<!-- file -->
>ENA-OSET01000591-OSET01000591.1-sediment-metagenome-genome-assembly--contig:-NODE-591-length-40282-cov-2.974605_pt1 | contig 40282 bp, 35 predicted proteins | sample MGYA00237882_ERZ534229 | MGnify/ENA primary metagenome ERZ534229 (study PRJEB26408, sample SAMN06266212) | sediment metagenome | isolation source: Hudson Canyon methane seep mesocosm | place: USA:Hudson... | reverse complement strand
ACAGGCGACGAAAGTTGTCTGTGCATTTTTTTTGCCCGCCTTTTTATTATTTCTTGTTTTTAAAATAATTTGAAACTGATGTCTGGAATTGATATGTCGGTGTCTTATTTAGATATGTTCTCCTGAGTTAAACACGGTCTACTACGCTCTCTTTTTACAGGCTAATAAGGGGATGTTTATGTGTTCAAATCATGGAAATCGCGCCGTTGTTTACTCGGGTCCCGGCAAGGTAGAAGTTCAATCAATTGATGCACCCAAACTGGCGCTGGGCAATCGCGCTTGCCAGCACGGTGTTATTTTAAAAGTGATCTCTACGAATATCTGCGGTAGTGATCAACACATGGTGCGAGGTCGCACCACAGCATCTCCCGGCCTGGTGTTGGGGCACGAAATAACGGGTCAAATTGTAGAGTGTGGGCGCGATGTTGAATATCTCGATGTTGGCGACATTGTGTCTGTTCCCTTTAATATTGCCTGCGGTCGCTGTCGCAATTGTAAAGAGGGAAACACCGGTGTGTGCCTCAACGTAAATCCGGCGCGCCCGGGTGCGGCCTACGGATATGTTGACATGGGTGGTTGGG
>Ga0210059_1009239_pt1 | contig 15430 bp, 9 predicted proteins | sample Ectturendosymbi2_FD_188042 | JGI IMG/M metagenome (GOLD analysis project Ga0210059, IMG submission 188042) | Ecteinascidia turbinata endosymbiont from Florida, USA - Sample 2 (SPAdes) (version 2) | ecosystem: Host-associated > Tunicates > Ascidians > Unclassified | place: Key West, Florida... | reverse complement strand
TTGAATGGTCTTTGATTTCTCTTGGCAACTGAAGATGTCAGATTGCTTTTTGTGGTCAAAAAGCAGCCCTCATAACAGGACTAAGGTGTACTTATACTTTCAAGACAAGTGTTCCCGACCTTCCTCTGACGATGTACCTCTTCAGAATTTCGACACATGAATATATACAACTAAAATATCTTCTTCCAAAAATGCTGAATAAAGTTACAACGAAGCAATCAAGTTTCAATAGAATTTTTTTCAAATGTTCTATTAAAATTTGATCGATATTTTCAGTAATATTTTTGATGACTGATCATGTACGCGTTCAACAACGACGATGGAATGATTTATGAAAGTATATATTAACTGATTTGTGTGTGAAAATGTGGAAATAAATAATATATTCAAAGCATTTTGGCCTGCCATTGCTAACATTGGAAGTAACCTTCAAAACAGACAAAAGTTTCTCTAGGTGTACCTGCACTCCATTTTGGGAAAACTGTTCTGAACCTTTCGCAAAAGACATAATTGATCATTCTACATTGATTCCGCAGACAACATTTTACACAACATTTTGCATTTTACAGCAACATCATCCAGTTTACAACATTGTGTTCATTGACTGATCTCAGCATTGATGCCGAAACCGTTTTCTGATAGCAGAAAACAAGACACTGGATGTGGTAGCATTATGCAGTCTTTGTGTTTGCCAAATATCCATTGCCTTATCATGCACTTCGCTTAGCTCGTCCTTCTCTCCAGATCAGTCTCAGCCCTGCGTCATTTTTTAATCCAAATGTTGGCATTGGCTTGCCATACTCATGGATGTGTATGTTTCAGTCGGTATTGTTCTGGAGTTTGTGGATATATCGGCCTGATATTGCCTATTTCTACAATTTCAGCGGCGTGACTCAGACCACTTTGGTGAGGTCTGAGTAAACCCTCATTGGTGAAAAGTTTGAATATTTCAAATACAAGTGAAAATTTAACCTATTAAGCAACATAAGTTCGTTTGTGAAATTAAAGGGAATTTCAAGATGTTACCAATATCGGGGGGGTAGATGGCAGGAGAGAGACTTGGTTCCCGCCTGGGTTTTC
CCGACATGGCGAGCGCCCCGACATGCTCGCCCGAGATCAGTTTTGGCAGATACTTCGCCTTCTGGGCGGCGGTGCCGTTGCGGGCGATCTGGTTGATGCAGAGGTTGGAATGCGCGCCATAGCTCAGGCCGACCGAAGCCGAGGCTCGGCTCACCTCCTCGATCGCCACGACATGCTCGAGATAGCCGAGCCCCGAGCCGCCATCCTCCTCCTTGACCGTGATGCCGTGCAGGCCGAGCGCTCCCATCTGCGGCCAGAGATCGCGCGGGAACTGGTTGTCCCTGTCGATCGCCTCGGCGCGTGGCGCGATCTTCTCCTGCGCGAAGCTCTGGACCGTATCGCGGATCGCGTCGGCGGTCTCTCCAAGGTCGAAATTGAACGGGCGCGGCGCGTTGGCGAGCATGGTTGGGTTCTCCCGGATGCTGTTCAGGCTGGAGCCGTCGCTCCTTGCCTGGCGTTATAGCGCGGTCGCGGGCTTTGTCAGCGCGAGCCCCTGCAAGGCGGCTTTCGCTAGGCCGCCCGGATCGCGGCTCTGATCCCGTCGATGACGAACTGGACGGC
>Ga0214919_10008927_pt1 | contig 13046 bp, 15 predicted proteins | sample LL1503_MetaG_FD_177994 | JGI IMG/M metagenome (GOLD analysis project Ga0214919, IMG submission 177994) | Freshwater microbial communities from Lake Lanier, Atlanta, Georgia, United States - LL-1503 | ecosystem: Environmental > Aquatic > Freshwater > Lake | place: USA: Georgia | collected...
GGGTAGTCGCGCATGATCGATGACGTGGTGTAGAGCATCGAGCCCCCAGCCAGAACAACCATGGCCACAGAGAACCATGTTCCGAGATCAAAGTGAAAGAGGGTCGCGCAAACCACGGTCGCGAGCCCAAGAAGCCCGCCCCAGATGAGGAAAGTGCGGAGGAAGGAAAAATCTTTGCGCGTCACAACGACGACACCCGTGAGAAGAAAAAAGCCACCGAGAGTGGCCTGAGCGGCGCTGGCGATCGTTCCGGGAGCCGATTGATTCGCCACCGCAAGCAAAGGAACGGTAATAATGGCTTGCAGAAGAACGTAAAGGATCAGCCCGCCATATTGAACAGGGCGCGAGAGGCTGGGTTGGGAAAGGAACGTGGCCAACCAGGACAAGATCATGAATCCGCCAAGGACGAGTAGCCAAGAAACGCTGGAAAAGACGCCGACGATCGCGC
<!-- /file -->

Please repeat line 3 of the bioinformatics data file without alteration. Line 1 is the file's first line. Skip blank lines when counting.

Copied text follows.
>Ga0210059_1009239_pt1 | contig 15430 bp, 9 predicted proteins | sample Ectturendosymbi2_FD_188042 | JGI IMG/M metagenome (GOLD analysis project Ga0210059, IMG submission 188042) | Ecteinascidia turbinata endosymbiont from Florida, USA - Sample 2 (SPAdes) (version 2) | ecosystem: Host-associated > Tunicates > Ascidians > Unclassified | place: Key West, Florida... | reverse complement strand